The Sunday page format allows for more involved plotlines than a daily strip. The example above shows how an extended story can be told in multiple panels.
Many newspapers run only the second and third tier of panels, so the complete scenario has to be written without the top row. This particular gag is contained is six panels, which is not much, but more than the two or three panels of a typical daily strip. The dialogue, pacing and composition must be economical to tell a coherent story.
The charming sequence shows the Flagston kids enjoying a “grown up dinner party” with their parents. The set up is established when Chip, Dot and Ditto, dressed in semi-formal attire, are welcomed at the door. After a round of non-alcoholic drinks, the family sits down and engages in some pleasant dinner conversation. The next panel suggests a passage of time as they are shown saying goodbye. After a dramatic pause in the penultimate panel they reenter the house to reveal the premise of the mock event.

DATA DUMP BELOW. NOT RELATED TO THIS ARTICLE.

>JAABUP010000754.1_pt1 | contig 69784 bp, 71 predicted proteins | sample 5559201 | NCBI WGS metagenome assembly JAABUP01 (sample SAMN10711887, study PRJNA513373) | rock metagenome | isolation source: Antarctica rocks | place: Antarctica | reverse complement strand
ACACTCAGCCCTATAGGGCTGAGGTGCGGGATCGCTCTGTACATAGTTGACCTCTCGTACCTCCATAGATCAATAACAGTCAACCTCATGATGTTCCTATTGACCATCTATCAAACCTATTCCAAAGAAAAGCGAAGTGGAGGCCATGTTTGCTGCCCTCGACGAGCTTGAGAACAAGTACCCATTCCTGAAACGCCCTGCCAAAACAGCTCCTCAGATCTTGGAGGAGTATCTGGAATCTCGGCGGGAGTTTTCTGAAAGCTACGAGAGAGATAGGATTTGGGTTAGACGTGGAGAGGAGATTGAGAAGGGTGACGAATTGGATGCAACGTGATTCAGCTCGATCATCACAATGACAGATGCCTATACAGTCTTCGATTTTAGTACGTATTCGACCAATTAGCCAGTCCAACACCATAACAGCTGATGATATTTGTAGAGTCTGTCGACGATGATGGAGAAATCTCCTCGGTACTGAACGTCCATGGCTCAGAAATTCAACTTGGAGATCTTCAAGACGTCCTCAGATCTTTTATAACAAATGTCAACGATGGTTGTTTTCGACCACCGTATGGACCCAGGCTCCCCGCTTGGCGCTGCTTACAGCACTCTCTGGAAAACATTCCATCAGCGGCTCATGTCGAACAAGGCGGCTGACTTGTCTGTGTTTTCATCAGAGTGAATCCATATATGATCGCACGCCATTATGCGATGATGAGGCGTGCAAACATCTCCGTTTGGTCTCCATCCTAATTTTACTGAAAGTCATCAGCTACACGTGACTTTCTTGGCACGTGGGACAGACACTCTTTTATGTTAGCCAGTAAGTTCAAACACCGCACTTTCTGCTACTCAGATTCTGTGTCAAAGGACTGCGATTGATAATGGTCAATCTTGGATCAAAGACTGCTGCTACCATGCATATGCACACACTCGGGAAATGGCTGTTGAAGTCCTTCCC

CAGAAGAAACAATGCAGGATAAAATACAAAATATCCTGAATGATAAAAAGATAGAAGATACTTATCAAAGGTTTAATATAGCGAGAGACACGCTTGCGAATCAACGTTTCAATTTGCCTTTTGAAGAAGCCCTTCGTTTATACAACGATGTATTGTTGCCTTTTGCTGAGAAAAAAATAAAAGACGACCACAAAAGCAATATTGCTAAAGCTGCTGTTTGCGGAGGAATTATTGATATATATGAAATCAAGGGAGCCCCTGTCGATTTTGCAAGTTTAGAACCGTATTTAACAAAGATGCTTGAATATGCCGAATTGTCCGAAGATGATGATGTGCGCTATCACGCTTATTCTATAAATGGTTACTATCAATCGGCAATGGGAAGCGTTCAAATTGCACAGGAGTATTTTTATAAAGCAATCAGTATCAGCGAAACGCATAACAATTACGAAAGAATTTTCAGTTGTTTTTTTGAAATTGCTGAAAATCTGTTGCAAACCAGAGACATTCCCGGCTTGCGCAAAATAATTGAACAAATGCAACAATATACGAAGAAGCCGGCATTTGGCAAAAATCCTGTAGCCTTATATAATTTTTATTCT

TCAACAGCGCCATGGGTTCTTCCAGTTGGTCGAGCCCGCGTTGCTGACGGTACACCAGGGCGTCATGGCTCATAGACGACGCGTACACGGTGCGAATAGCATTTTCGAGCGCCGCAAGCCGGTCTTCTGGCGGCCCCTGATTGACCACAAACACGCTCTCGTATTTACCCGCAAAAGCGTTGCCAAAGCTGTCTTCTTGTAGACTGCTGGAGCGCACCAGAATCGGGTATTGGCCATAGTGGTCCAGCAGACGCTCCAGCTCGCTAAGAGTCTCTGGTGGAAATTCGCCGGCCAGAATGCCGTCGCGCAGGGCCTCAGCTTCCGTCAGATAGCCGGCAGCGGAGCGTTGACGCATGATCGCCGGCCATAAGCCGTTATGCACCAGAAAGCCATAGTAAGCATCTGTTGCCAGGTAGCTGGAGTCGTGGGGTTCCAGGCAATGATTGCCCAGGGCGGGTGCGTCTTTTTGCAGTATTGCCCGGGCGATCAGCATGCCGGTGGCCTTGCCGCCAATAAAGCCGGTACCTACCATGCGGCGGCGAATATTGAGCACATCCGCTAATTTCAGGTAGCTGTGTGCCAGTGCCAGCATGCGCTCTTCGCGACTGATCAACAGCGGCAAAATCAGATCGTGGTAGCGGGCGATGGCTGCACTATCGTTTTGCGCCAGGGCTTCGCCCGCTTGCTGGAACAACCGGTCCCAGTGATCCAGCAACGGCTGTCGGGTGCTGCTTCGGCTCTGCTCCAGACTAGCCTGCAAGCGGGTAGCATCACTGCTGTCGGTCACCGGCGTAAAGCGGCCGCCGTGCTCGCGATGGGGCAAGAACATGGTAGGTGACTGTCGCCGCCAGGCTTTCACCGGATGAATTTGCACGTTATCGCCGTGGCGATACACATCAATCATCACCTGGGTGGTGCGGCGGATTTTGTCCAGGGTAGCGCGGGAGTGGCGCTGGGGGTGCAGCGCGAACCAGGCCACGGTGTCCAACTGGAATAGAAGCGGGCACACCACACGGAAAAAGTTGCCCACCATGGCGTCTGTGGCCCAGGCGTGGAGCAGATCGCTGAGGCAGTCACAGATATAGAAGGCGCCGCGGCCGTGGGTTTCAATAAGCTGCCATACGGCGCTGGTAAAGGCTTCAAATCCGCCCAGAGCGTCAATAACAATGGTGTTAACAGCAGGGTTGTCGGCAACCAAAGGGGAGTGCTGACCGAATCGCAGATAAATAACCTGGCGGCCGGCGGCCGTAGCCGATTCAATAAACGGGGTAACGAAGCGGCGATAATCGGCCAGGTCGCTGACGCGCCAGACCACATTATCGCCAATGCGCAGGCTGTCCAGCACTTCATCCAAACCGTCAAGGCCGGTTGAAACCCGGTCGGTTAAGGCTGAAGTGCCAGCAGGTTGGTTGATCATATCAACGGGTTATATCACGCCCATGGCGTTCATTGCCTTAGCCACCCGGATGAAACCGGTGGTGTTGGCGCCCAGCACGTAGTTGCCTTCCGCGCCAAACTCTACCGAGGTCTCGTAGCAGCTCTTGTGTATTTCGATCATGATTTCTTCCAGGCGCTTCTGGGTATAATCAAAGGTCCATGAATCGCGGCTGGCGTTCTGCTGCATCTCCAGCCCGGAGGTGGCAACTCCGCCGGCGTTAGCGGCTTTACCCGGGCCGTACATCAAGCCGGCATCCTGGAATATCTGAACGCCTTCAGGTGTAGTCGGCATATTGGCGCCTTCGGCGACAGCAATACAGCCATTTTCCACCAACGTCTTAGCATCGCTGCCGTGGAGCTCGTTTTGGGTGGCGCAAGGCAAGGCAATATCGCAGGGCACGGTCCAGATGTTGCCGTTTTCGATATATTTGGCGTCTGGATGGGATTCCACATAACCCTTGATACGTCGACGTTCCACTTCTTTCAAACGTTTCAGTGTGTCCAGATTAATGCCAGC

It’s not a particularly hilarious punch line, but Hi and Lois gags can work with humor that is not always reliant on funny jokes. The point is to create a situation that, hopefully, our readers see as similar to experiences in their own lives.
Next week, we will continue our Timeline series with another color Sunday page from 1972.
– Brian Walker